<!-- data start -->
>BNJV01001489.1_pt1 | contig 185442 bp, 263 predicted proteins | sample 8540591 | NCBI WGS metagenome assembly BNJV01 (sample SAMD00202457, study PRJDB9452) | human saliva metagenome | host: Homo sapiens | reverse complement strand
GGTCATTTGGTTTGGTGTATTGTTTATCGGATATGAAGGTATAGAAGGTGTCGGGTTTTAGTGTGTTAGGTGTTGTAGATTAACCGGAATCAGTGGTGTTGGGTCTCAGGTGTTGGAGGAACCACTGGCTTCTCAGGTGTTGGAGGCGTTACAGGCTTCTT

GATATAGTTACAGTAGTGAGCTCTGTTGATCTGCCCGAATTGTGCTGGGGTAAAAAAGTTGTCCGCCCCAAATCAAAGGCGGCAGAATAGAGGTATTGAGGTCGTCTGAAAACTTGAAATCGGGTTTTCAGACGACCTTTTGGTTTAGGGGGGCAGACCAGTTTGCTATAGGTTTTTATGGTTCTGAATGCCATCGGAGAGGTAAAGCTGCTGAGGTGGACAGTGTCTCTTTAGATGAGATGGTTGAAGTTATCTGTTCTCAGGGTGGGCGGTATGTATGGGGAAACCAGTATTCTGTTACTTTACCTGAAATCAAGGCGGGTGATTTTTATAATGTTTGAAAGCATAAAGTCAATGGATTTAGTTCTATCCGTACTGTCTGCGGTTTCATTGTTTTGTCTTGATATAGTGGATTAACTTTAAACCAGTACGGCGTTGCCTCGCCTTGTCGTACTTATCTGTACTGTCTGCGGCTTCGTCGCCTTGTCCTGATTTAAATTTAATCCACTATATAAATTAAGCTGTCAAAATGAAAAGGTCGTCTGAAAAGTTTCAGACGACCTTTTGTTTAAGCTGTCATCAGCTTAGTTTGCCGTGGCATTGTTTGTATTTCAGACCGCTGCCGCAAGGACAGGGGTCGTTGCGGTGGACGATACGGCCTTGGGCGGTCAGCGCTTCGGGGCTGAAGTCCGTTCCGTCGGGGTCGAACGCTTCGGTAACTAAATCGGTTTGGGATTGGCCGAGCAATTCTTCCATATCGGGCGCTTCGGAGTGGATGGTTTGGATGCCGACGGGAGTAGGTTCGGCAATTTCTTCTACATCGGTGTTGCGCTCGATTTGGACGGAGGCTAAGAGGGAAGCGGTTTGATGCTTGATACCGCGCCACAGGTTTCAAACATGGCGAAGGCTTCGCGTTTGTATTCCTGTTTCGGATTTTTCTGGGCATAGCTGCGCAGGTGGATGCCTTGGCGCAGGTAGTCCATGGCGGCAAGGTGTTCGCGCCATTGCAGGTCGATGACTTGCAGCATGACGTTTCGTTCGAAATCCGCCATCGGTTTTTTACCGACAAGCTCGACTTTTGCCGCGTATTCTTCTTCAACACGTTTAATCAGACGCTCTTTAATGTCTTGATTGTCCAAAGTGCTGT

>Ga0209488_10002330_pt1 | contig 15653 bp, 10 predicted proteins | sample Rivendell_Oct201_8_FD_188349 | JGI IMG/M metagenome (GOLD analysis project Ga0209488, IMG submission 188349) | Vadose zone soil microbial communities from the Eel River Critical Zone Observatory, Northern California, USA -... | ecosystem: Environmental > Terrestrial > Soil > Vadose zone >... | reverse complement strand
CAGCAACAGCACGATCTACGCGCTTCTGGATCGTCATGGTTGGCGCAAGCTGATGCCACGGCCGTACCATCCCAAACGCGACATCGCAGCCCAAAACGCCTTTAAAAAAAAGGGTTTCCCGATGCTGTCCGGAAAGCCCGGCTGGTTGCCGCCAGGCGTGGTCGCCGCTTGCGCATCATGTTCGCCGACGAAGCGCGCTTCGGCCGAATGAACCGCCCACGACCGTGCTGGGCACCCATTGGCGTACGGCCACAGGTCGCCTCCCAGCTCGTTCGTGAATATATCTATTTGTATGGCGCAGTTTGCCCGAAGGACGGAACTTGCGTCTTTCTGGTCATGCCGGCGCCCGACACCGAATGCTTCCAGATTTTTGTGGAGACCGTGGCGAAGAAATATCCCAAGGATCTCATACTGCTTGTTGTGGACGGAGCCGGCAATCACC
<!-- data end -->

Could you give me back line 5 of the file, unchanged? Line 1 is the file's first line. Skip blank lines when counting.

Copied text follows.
CAGCAACAGCACGATCTACGCGCTTCTGGATCGTCATGGTTGGCGCAAGCTGATGCCACGGCCGTACCATCCCAAACGCGACATCGCAGCCCAAAACGCCTTTAAAAAAAAGGGTTTCCCGATGCTGTCCGGAAAGCCCGGCTGGTTGCCGCCAGGCGTGGTCGCCGCTTGCGCATCATGTTCGCCGACGAAGCGCGCTTCGGCCGAATGAACCGCCCACGACCGTGCTGGGCACCCATTGGCGTACGGCCACAGGTCGCCTCCCAGCTCGTTCGTGAATATATCTATTTGTATGGCGCAGTTTGCCCGAAGGACGGAACTTGCGTCTTTCTGGTCATGCCGGCGCCCGACACCGAATGCTTCCAGATTTTTGTGGAGACCGTGGCGAAGAAATATCCCAAGGATCTCATACTGCTTGTTGTGGACGGAGCCGGCAATCACC